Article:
• Erin 3:20 pm on March 2, 2015 Permalink | Reply

      What a find! I love the cover and helpful tips, like knitting something for an uncritical friend… your dog. Priceless!

      Liked by 1 person

    • AndreSue 11:40 pm on March 2, 2015 Permalink | Reply

      Great book review! I’ve seen the cover a few times online but didn’t know it was a real book! 🙂

      Like

    • Christine 9:55 pm on March 31, 2015 Permalink | Reply

      Thank you for the nice review. I was the original publisher. I am glad it is in print again.

      Like

  • knitting1105 4:38 pm on February 1, 2015 Permalink | Reply
    Tags: Bauerliches Stricken, Knitting book review, Knitting pattern book   

    The Barbara of Bavaria 

    bs123For Christmas, one of the wonderful gifts that I received from my husband was this trio of books.  He purchased them from Schoolhouse Press which imports them.  Having many many books with knitting designs, and wanting to explore more of my own designing, I have been adding to my collection of pattern books and these were on my wish list.

    The title Bauerliches Stricken roughly translates as Farm Country Knitting or Cottage Knitting.  As best as I can tell, they were originally published in 1983, and had been out of print for quite awhile, this reprinted and expanded set is from 2011.  The author, Lisl Fanderl, has been referred to as the Barbara Walker of Bavaria for her cataloguing and publishing these volumes of traditional knitting patterns and designs.

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    Following is the description from the Schoolhouse Press site:

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    The elusive trio of splendid pattern books by Lisl Fanderl, Bäuerliches Stricken 1, 2 and 3, has just been enhanced and reprinted. Frau Fanderl has been referred to as the Barbara Walker of Bavaria, and, indeed the three books are a treasure trove of patterns collected from Bavarian, Austrian and Swiss museums. Each motif is accompanied by a photographs and a chart.

    The new printing has been expanded to include color photographs of jackets, vests, socks, etc. References and folkloristic notes have been added as well to create an essential guidebook and a valuable source of inspiration. In German.

    Bäuerliches Stricken 1: Traditional patterns from the alpine region

    Bäuerliches Stricken 2: Stockings, jackets and vests made from traditional patterns from museums and privately owned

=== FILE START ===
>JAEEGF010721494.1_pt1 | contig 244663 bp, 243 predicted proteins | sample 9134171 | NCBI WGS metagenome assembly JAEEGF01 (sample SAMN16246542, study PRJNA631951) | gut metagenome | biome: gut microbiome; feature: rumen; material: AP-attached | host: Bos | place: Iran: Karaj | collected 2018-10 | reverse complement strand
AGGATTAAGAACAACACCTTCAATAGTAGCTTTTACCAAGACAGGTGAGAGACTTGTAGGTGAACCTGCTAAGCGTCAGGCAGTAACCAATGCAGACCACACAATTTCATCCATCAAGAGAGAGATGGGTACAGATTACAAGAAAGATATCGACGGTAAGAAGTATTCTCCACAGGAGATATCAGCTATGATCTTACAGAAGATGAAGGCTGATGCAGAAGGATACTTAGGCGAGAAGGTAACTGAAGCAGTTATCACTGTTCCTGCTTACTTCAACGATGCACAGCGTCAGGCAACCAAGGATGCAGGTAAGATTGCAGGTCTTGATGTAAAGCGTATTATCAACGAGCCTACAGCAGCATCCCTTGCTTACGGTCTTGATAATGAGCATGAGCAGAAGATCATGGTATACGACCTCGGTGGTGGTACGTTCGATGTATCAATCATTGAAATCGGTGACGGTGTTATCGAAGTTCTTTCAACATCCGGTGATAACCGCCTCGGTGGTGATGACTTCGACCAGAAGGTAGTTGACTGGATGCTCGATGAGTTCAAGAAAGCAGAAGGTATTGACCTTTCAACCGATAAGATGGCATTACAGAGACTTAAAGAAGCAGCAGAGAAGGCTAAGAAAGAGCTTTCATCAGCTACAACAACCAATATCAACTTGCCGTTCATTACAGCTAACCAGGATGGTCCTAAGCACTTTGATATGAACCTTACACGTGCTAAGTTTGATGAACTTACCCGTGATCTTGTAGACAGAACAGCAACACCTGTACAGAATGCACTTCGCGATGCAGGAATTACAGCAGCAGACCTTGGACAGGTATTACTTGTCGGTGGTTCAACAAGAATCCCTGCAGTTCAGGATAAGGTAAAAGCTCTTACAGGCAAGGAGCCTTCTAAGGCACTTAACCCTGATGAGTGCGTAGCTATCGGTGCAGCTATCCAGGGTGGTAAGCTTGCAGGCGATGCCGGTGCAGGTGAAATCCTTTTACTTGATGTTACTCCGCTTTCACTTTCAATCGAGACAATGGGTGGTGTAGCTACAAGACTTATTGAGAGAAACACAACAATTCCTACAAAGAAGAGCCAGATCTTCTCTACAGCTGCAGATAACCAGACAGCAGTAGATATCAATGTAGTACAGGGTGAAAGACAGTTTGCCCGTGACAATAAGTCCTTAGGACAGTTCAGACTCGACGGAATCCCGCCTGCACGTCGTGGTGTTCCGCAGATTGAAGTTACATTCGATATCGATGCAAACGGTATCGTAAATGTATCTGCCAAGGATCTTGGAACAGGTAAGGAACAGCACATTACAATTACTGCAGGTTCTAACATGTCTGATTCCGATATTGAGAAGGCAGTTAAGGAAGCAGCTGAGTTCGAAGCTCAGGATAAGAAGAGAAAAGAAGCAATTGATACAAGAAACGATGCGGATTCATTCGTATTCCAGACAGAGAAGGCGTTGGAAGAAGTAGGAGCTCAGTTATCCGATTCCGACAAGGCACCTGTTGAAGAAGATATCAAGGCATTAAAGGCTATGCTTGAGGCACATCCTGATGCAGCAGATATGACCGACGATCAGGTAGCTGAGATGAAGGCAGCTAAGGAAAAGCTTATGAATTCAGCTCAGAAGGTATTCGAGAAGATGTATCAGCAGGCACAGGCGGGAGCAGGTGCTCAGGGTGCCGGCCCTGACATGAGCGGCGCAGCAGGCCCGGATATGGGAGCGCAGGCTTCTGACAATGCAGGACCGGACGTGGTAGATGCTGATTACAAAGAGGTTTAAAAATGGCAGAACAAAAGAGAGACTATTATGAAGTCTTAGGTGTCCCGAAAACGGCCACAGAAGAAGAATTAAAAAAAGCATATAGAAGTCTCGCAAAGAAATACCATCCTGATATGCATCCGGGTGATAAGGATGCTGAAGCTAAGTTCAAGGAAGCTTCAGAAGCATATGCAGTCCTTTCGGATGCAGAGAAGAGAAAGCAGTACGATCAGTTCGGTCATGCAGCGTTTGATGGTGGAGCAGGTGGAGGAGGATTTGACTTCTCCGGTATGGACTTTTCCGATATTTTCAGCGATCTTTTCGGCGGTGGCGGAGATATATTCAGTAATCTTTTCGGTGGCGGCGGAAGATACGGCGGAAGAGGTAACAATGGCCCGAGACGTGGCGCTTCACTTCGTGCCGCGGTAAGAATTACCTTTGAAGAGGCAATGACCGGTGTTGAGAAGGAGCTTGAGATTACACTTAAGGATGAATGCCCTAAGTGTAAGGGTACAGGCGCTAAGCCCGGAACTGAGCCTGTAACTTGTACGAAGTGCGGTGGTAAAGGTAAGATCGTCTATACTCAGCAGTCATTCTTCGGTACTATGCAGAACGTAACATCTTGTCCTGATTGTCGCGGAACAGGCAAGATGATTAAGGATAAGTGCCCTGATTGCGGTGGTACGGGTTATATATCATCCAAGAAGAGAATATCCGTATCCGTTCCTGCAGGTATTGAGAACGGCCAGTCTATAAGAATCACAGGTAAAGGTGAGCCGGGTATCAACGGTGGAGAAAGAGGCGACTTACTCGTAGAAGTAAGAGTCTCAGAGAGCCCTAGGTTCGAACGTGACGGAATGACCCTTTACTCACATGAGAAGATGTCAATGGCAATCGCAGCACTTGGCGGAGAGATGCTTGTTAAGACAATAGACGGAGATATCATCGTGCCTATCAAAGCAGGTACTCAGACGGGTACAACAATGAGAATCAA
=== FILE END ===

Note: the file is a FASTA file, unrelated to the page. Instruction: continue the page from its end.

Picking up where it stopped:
Bäuerliches Stricken 3: Patterns from townspeople of Bolzano, Innsbruck, Vienna, Laufen, Salzach, Noerdlingen, Eichstaett, as well as from the monestaries of Niederalteich and Frauenchiemsee

    Can’t Read a word of it!

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    But then, that is the beauty of knitting, it is a universal language.  Once you decode the symbols used in the charts, it is all easy from there. And as a bonus this set from Schoolhouse Press comes with a chart symbol translation, so much of the work is done for you.

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    Beautiful drawings and historical photos are scattered throughout the books.  That alone is worth the trek through the volumes.

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    Book # 2 has lots of beautiful patterns for socks, and increases for the calf for knee highs included in large addendum sheets conveniently located in a plastic pocket at the back of the book.

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    The new covers differ greatly from the original volumes.  And apparently, have some added features.  While the price is steep, it makes for a really great knitter’s gift.  And there were some used copies available online also for a better price, also used copies of the original sets, although more expensive than the reprints.

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    Now added to my Knitting Library shelf and added to my Ravelry library.  Thanks Honey!

     
    • Erin 7:06 pm on February 1, 2015 Permalink | Reply

      What a wonderful, thoughtful gift! The old photographs look fascinating.

      Like

  • knitting1105 3:09 pm on October 29, 2014 Permalink | Reply  

    Two Nancies